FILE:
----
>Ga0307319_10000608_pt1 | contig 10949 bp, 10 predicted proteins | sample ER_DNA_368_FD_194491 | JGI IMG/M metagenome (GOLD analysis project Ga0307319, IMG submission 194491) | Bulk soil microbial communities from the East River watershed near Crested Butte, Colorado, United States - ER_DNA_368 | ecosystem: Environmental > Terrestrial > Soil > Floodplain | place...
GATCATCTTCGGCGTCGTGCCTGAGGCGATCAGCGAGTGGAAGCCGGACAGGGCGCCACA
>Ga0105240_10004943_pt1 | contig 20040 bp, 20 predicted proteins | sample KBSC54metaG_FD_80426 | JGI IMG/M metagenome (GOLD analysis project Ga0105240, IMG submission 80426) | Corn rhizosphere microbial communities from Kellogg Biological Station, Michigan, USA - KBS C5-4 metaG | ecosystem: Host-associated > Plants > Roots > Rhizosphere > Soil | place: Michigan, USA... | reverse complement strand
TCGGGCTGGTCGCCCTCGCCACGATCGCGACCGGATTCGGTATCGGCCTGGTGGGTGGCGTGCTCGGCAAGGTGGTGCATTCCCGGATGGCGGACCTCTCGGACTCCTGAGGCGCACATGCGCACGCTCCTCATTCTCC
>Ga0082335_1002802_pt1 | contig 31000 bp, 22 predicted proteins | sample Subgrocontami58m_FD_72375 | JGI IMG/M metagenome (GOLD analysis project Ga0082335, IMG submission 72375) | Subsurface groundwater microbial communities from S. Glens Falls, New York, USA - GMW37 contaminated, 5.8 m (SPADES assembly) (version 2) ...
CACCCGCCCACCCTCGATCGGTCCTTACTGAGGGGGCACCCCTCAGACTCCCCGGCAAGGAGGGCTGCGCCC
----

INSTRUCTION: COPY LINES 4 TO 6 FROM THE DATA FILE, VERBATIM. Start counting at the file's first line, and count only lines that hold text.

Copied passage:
TCGGGCTGGTCGCCCTCGCCACGATCGCGACCGGATTCGGTATCGGCCTGGTGGGTGGCGTGCTCGGCAAGGTGGTGCATTCCCGGATGGCGGACCTCTCGGACTCCTGAGGCGCACATGCGCACGCTCCTCATTCTCC
>Ga0082335_1002802_pt1 | contig 31000 bp, 22 predicted proteins | sample Subgrocontami58m_FD_72375 | JGI IMG/M metagenome (GOLD analysis project Ga0082335, IMG submission 72375) | Subsurface groundwater microbial communities from S. Glens Falls, New York, USA - GMW37 contaminated, 5.8 m (SPADES assembly) (version 2) ...
CACCCGCCCACCCTCGATCGGTCCTTACTGAGGGGGCACCCCTCAGACTCCCCGGCAAGGAGGGCTGCGCCC